As far as influences, I have had many, although few of them the big name designers that you might expect. Early on I was lucky enough to work with both Paul Tuttle, a furniture designer, and Will Prindle, an industrial designer, while I was still in high school. Both were true old school practitioners and really exposed me to the craft of design. I think that it was my friendship with them that really steered me in the direction of design in the first place and in the case of Will, who had a strong connection to RISD, also to the industrial design program there.

(Image courtesy of TAKTL, LLC)

On joining TAKTL
I was involved in the original UHPC research project at our previous company, Forms+Surfaces, where I was leading the design studio. That project was successful enough that we decided to launch TAKTL as a separate company. For me the draw towards working with a relatively new and uncharted material and process was very strong. Also I liked the idea of really putting all of my focus into the advancement of a singular material. As designers, we have to develop an understanding of a wide range of materials and manufacturing technologies, and this was particularly true for me in my first ten years of design, so I definitely benefited from the approach. However, it is very rare that we get the opportunity to really focus all of our energy and creativity on one material and a few select processes and see how far they will take us. This experience has had a huge impact on how I work and also my willingness to take on all aspects of a design project.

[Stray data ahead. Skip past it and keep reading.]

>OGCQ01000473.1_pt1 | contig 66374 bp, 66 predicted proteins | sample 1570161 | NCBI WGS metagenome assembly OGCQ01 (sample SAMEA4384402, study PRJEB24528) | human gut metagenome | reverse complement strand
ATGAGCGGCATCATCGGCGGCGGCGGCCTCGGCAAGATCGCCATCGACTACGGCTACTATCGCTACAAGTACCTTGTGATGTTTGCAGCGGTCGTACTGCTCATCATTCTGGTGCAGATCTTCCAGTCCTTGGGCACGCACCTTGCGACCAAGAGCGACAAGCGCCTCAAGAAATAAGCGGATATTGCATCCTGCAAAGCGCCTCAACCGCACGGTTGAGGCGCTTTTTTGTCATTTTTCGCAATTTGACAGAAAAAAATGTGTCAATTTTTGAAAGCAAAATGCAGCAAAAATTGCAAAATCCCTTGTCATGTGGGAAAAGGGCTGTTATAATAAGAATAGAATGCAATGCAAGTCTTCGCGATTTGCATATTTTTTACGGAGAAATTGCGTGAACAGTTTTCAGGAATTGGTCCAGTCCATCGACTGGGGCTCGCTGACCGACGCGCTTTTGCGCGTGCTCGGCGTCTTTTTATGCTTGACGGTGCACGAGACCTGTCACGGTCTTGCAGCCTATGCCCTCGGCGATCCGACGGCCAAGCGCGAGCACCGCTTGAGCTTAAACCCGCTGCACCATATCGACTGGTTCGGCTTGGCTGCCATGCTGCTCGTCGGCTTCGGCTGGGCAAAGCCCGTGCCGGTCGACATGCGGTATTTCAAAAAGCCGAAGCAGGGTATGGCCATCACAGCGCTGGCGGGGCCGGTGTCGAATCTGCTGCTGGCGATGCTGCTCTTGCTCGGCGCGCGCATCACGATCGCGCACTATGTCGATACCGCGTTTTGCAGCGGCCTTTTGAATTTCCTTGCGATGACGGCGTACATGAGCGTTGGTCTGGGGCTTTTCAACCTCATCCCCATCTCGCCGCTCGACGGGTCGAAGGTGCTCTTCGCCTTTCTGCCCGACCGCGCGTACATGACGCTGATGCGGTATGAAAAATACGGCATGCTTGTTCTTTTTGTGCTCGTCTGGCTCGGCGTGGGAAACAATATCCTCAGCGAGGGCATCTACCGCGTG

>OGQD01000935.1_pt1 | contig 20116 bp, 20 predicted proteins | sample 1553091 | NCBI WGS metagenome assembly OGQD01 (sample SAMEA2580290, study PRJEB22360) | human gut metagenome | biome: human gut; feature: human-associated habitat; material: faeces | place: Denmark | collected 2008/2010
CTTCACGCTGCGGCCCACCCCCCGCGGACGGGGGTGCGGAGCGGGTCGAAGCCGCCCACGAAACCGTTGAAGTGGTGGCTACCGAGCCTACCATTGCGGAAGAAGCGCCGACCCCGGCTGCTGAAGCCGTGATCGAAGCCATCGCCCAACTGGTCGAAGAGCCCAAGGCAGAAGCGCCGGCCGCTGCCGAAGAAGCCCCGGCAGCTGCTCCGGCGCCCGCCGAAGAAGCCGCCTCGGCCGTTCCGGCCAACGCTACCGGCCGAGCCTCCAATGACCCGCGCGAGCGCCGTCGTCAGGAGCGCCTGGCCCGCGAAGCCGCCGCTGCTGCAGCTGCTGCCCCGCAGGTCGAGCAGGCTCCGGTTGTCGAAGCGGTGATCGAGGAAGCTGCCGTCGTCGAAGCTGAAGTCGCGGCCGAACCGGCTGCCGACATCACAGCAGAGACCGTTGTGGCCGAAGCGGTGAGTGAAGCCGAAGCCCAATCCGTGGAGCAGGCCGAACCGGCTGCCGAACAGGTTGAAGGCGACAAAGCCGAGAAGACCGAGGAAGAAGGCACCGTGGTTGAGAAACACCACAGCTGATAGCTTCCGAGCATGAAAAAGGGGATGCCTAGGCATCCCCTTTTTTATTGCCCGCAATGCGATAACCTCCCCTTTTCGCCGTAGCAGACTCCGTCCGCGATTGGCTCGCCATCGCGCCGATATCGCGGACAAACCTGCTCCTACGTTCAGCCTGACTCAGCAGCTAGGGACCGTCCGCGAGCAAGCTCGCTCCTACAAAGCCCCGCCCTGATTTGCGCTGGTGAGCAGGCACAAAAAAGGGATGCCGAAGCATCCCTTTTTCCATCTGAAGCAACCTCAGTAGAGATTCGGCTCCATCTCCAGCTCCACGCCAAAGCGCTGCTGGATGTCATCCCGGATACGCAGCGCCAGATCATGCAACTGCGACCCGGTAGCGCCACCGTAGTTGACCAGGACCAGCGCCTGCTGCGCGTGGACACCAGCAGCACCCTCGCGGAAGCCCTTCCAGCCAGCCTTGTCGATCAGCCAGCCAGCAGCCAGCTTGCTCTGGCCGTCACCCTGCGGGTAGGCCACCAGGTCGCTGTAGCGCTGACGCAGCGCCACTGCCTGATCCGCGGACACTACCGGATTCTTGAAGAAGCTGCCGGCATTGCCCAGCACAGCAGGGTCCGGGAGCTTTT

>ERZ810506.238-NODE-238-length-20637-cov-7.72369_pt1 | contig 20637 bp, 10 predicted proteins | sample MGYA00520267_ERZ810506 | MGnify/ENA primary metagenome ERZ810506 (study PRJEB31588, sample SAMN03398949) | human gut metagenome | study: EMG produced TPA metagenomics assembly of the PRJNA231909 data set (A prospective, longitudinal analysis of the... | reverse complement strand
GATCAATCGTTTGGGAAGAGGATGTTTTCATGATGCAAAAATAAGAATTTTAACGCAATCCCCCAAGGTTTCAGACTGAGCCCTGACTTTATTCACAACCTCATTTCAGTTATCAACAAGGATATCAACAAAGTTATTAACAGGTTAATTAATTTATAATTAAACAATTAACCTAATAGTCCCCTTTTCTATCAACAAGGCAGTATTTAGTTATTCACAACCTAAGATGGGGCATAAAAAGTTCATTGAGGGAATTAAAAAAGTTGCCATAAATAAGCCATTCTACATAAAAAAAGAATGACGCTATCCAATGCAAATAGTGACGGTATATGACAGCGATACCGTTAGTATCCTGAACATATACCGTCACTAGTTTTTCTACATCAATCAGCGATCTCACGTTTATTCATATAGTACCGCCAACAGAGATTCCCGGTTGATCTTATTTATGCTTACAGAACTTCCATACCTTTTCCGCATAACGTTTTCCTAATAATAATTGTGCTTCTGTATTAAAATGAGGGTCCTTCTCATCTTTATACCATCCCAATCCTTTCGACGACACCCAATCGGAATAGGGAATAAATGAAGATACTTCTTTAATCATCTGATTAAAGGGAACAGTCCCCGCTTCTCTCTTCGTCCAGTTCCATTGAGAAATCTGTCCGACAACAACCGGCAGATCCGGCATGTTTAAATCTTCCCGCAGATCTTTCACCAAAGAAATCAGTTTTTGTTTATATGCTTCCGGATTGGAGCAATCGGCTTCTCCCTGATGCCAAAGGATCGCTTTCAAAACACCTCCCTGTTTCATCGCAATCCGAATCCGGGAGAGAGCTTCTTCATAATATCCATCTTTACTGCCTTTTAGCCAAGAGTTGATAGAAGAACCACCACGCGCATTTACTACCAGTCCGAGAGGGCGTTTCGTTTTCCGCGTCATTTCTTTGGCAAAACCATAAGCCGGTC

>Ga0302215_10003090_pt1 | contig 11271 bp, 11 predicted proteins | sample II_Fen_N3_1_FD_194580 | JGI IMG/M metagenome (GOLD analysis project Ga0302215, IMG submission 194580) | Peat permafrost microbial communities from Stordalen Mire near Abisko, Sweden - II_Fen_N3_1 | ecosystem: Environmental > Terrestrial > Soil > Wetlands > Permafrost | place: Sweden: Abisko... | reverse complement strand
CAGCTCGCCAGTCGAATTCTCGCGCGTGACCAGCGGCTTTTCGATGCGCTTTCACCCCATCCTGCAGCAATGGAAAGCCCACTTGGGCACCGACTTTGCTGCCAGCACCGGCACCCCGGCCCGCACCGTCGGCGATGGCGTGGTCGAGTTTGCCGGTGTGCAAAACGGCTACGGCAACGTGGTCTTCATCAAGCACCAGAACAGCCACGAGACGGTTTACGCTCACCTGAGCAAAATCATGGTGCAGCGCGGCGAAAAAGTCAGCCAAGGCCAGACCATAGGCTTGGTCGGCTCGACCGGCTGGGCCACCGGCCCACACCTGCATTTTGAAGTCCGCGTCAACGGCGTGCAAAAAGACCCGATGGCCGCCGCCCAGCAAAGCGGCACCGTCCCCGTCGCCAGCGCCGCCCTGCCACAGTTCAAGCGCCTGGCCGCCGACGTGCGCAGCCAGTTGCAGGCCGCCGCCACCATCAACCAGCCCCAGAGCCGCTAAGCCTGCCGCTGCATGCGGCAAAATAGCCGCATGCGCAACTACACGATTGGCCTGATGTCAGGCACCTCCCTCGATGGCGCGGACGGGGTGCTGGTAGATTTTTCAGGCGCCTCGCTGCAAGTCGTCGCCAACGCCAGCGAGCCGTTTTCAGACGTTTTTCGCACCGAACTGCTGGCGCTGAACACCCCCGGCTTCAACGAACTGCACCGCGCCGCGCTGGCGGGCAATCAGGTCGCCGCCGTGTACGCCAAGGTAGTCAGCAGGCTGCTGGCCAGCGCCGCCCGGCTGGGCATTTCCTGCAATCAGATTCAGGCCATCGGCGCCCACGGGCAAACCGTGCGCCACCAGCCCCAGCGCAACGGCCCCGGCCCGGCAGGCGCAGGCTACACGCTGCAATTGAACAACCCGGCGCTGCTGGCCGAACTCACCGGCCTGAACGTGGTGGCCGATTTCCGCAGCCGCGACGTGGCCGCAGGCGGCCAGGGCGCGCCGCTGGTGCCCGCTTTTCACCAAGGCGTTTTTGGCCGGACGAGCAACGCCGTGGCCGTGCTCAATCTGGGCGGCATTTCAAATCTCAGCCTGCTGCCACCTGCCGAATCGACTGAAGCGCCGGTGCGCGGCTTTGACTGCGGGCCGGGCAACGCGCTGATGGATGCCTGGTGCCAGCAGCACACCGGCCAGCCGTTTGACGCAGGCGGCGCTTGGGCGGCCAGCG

On specific principles he strives to adhere to
In general I try to adhere to the core belief that design should be honest and focused on addressing actual needs. Beyond that I am a material nerd. There are very few materials that I inherently dislike, and I really enjoy the process of identifying the right material and manufacturing methods for a given problem. This kind of intersection between material characteristics, price, environmental considerations and aesthetics is what I’ve found to spark some of my best creative thinking. In my job, I see too many designers fixate on a material that isn’t a good fit for the application.

860 Washington St., New York, NY (Architect: James Carpenter Design Associates, Custom Dual Texture, photograph courtesy of TAKTL, LLC)

On his role as Design Director
The primary role I have is a forward looking one and includes everything from assisting clients in resolving complex design issues through process ideation and the development of new materials/ product lines and the requisite manufacturing equipment.